Michelin stars are falling in Alto Adige. There are twenty-seven stars within twenty restaurants. This province has confirmed its title as the land of flavour

It could surprise a lot of people, but the area in Italy where more Michelin stars are shining is the South Tyrol/Alto Adige area. This bilingual land close to Austria should be considered a true gastronomical paradise. The origins of its internationally renowned success are possibly explained by its vicinity to the Austrian border.
Indeed, the fusion of Italian and Austrian recipes has created a gourmet cuisine. Alto Adige is a territory rich in steep vineyards, orchards, wild herbs and edible flowers. It is formed by numerous villages consisting of wooden houses and castles, and it attracts numerous tourists who search for uncontaminated nature, art and gastronomic culture.

Recognized throughout the globe

Without a doubt the gourmet cuisine has grown also thanks to the respect for unspoiled nature which allows for extremely high-quality ingredients.
Another element that should not be overlooked is the presence of tourism that searches for authenticity and wellness. The hotel facilities have high standards and all of these elements contribute the international success.

Excellence in food service

Among the points of excellence throughout the province, the restaurant Sissi in Meran stands but thanks to the Michelin-star chef Andrea Fenoglio, famous for his offerings that find the synthesis between traditional Italian and Austrian cuisines. It is impossible to not cite the “phenomenon” of Alta Badia area, Unesco World Heritage site, which confirms is gastronomic record. Within its territory of only 15 square kilometres, there are 6 Michelin stars! The third Michelin star was confirmed for the champion chef Norbert Niederkofler of the restaurant St. Hubertus located in the Rosa Alpina Hotel in San Cassiano. His project “Cook the Mountains” allows for the rediscovery of seasonality and cultivation techniques that respect nature. Another hospitality gem of Alto Adige is Stüa de Michil in Corvara; the young executive chef Nicola Laera, whose father comes from the Puglia region of Italy and whose mother is Ladin, and who was formed under the prestigious guidance of Norbert Niederkofler, maintained his Michelin star. At this restaurant, the cuisine is an excellent example of the motivations that make this area a paradise for those who love to taste dishes that can tell the story of a territory: a flower, a seasonal vegetable, selected materials, organic ingredients that have been elaborated as if it was a fairy tale.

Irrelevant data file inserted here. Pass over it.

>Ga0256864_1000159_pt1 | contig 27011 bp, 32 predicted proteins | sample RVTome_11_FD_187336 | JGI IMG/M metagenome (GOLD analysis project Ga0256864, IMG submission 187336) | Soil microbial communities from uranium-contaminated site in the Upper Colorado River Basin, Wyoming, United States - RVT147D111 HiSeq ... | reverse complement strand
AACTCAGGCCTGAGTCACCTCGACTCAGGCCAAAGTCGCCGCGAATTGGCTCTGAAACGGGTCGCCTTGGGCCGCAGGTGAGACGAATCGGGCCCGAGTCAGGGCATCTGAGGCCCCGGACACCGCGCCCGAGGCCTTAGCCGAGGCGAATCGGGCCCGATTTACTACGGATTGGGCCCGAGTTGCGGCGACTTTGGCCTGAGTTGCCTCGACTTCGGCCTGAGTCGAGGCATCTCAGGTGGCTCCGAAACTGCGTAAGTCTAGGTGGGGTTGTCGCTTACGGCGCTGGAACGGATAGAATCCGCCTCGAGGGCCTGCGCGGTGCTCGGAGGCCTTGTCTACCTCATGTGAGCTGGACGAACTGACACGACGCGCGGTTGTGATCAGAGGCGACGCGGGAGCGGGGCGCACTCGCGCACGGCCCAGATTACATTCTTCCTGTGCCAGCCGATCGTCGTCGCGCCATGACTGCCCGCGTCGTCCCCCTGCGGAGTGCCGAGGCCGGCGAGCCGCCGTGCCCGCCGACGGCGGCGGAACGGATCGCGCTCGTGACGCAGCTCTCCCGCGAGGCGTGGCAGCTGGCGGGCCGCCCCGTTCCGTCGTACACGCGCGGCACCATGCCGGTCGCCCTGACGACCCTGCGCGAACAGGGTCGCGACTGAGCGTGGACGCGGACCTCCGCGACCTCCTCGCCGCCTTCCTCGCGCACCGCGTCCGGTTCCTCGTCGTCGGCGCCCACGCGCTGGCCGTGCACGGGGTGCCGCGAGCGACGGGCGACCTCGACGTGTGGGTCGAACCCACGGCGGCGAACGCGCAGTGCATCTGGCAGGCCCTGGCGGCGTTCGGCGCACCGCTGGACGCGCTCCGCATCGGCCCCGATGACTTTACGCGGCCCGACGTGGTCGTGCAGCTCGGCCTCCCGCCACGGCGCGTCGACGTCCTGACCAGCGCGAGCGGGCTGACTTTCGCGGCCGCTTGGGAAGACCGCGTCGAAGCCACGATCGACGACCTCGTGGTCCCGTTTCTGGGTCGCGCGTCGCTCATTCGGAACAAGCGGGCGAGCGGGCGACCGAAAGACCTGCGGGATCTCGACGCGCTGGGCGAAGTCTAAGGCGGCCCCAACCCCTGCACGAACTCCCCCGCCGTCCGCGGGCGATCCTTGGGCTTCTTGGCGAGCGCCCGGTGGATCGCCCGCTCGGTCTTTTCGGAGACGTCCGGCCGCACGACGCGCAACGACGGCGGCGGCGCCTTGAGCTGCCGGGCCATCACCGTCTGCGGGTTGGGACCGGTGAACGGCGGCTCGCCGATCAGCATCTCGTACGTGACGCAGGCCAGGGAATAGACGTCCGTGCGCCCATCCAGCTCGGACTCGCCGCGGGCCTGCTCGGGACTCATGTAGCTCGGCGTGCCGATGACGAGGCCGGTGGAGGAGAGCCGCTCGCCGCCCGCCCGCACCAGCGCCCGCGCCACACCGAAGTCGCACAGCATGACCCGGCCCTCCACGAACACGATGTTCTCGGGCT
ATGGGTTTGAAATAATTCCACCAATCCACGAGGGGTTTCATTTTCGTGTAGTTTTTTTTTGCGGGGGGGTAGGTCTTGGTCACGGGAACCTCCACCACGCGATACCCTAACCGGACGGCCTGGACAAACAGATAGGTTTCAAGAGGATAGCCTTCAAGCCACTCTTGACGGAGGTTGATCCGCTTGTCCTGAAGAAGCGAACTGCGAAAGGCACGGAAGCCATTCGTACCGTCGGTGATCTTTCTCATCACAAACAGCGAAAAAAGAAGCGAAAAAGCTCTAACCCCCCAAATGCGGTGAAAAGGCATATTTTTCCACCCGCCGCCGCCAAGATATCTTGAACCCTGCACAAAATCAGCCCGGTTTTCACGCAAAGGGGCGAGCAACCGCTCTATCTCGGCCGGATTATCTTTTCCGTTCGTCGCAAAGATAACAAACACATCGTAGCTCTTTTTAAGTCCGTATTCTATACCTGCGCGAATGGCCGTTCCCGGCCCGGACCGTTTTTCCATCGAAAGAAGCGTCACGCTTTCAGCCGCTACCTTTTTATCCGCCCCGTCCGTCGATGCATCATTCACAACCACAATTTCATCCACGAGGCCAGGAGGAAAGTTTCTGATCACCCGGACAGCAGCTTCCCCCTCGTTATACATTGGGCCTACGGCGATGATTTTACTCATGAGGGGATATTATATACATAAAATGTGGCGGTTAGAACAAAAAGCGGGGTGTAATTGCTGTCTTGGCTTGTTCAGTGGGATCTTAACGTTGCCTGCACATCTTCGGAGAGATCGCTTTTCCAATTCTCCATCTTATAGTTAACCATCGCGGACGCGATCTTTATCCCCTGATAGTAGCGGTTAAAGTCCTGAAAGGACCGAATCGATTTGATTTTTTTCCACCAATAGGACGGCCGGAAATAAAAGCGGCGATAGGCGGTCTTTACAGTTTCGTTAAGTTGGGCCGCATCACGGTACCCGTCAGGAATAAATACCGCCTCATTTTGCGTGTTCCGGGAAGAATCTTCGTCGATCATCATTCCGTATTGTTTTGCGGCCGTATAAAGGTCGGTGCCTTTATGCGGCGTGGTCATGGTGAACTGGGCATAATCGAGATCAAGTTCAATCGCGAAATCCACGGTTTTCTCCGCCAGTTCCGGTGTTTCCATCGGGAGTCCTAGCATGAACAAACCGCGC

A more modern take can be found in the menu offered by the Michelin-star chef Manfred Kofler at Culinaria im Farmerkreuz nearby Meran; his cuisine starts with in the territory, but it the journeys towards the sea and towards Mediterranean flavours.
In fact, it’s no coincidence that the tasting menu is named “from the Alps to the sea”.
Our journey into the gourmet gastronomy of Alto Adige concludes with two chefs that offer a particularly researched cuisine.
Peter Girtler, chef of the Romantik Hotel Stafler in Vipiteno, has always been convinced that “the product is the star, not the chef” and Karl Baumgartner who since 1986, in a tranquil, dreamlike corner of the Val Pusteria, uses innovation as a precious tool to reclaim the local culture.


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